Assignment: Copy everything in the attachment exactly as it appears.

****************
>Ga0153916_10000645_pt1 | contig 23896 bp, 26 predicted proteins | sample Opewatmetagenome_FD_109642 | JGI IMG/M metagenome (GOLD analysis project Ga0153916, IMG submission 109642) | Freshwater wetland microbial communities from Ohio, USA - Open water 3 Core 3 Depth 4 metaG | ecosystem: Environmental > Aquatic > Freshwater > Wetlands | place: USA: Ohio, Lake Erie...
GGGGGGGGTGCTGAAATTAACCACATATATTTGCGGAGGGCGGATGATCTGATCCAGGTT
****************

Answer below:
>Ga0153916_10000645_pt1 | contig 23896 bp, 26 predicted proteins | sample Opewatmetagenome_FD_109642 | JGI IMG/M metagenome (GOLD analysis project Ga0153916, IMG submission 109642) | Freshwater wetland microbial communities from Ohio, USA - Open water 3 Core 3 Depth 4 metaG | ecosystem: Environmental > Aquatic > Freshwater > Wetlands | place: USA: Ohio, Lake Erie...
GGGGGGGGTGCTGAAATTAACCACATATATTTGCGGAGGGCGGATGATCTGATCCAGGTT